Yesterday, Het Financieel Dagblad published an interview with Michael O’Leary and me on the future of the Irish economy. I said much else besides, and some colorful language was cut out. For those who cannot read Dutch, here’s what Google Translate made of it:
Ireland has not really learned from the crisis
Reforms in Ireland have not been substantial enough to lift the economy on a higher level and to make more resilient to shocks. Through weak political leadership and an indulgent attitude of the troika of IMF, ECB and European Commission, opportunities have been missed, leaving the country in the long term to continue to perform below par. A repeat of the scenario of a severe economic downturn that Dublin cannot get to the top of on its own, cannot be excluded.
This say two connoisseurs of Irish society, Michael O’Leary, CEO of Ryanair, and Richard Tol, originally a Dutch professor who because of the crisis moved from Dublin to Brighton.
“A crisis is an opportunity for reform, but in Ireland there is only cuts,” says Tol. “Even this very big crisis was no need for structural reforms, where there should have been.” O’Leary agrees with him.
“We had the opportunity to exploit the crisis to reform the labor market and to remove job-growth barriers. “Never waste a good crisis.” But we have missed every opportunity. In Ireland there is not much appetite for real, structural reforms. ”
Because nothing has changed, Ireland remains a “very inefficient, third-rate economy with a high cost structure,” thinks the CEO of the price fighter in aviation. Professor Tol takes into account an economic acceleration by the rebound effect, but then foresees a new crisis. “If confidence returns, for example in 2015, another period of rapid growth follows.
We might get another ten years growth rates of 5%. But because the structural problems are not addressed, this can produce a similar crisis in 2025 or 2030. Which can be much worse than the current one if the Irish by that time have not sufficiently reduced their debts. ”
Dublin has a long way to go, even if the country is by year-end released from the troika, as is widely expected. Some key figures illustrate this. The government expenditure fell, but are still well above the level of 2005. The debt has grown so much that the IMF warns that it can be unsustainable if there is no a real economic recovery soon. A major problem is the steady increase in the number of homeowners who can no longer bear their mortgage.
O’Leary does not understanding that Ireland has not faced up to reality the beginning of the crisis. “The government gets €35 billion in taxes, but spend €45 billion.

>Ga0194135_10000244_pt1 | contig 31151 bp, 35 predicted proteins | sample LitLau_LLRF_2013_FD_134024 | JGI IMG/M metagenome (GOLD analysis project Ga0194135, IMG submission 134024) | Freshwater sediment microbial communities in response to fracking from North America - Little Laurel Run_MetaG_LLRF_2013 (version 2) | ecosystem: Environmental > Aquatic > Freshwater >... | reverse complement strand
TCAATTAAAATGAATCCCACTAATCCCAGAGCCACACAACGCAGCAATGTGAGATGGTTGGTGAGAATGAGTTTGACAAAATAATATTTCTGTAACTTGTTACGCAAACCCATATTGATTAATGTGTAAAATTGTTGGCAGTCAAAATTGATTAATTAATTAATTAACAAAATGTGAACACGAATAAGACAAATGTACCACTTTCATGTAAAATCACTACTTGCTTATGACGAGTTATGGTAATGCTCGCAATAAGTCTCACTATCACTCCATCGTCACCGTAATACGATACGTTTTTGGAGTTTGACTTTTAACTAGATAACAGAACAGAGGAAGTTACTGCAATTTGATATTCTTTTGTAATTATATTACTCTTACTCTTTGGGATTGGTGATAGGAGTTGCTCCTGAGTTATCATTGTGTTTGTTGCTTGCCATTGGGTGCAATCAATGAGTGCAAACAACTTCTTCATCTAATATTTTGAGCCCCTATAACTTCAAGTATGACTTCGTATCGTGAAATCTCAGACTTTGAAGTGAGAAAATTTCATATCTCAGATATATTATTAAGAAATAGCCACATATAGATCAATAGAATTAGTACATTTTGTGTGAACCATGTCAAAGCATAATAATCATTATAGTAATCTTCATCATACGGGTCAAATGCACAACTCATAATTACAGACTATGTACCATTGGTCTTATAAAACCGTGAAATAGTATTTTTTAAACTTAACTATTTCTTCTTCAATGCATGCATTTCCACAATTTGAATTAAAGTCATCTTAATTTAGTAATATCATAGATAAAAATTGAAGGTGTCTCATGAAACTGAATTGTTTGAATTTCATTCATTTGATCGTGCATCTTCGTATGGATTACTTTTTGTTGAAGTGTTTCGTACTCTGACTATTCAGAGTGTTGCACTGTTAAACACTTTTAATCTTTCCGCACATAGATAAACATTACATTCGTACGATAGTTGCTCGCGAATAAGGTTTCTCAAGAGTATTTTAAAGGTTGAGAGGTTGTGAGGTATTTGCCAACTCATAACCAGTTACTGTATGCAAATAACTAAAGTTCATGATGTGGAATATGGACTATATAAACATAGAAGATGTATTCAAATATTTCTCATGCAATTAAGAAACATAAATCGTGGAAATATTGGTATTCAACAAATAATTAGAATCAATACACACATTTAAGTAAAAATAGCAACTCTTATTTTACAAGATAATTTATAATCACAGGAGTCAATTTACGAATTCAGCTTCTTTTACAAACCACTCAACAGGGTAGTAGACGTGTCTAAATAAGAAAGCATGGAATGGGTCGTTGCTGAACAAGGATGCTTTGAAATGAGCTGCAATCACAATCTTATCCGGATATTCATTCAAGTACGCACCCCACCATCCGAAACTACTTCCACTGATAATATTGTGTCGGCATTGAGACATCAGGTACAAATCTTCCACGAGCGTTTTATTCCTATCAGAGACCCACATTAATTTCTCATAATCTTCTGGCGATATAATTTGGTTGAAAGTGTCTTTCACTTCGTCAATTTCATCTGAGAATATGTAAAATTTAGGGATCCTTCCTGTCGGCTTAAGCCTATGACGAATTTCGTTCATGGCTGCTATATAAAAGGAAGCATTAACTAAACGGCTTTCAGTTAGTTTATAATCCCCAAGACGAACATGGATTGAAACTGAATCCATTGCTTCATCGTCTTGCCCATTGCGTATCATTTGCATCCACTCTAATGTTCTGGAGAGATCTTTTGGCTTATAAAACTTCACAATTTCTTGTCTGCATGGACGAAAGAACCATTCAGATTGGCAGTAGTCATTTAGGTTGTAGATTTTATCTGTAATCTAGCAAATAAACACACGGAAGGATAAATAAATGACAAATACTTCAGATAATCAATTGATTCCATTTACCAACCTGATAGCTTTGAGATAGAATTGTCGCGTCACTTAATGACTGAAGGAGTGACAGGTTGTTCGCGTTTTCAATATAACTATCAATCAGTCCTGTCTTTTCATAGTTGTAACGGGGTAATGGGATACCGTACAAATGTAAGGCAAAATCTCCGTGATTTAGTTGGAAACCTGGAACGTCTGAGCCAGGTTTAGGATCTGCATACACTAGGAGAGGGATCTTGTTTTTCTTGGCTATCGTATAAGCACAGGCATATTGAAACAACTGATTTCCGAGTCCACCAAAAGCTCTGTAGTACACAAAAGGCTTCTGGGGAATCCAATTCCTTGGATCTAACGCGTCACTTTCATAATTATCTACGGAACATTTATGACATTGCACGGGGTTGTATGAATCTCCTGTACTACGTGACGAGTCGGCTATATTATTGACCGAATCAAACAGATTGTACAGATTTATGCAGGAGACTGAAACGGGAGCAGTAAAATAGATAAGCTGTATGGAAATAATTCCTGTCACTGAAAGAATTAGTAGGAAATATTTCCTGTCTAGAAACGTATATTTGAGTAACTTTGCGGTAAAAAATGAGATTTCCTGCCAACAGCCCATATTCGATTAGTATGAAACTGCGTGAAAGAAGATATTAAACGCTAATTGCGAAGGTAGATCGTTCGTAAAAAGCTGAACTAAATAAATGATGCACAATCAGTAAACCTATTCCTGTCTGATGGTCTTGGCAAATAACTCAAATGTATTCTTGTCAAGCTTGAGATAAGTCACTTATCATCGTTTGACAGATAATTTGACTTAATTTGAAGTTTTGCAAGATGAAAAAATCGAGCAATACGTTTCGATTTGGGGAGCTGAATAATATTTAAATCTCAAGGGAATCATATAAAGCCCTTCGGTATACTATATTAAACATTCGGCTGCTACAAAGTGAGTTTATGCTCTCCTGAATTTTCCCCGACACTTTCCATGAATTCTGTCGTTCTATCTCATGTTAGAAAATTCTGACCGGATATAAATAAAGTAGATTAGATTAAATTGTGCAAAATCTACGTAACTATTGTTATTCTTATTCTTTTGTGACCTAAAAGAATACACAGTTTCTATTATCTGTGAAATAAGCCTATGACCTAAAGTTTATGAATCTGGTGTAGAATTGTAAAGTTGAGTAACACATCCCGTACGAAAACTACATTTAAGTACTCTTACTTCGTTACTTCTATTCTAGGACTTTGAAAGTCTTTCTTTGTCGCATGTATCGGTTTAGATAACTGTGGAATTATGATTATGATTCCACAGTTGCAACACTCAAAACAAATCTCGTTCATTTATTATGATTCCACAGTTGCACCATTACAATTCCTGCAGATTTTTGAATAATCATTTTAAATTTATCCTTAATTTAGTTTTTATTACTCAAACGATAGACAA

This is the first thing that should be reformed. Why are we still wasting perhaps €2 billion by giving everyone in this country child support. I’m a multi-millionaire, but my wife gets four checks each month to support our four children This is insane. ‘
The entrepreneur, who elevated efficiency in his business to a religion, is annoyed by the combination of high wages and strict labor laws that take the dynamic out of the economy, according to him.
“Why should an Irish doctor earn two or three times as much money as a German doctor? That would not be bad if productivity is proportionally higher. But you cannot be treated between 5 pm and 7 am.”
Tol regrets that important sectors of the economy such as legal services, energy and transport in practice are as closed as before the crisis. Furthermore, the 42-year-old professor knows from personal experience how high wages in Ireland are still.
“My net wages dropped by 30% between 2010 to 2012. When I started working in Brighton my salary was matched. I am now the highest paid professor in Brighton.”
That Dublin fails to get itself together, even if a crisis manifests itself as the ‘excuse, O’Leary as well as Tol explain by a chronic lack of expertise and leadership in Irish politics. The electoral system promotes that the government and parliament consist of populists.
Who please their electorate, shrink from painful measures and generally lack the knowledge and experience necessary to steer the country by a crisis. Tol: “The Dáil is full of people who can talk very well. Many have been lawyers or teachers. Expert backbenchers are not there.
No strong opposition
The professor points out that there is no separation of powers. Ministers retain their seats in the Dáil, and are the spokesmen of their own party. Moreover, there is no strong opposition, because the two major parties, Fianna Fáil and Fine Gael, are like two drops of water. What separates them historically is not idealogy, but their position during the Irish Civil War.
The troika also do not mind anymore. “The problem of the Troika,” O’Leary says, “that when the worst of the crisis had passed and the idea was established that the country was saved, focus on reforms disappeared.” According Tol especially the IMF was full good intentions, but the ECB has taken over the control. “They just want their money returned.”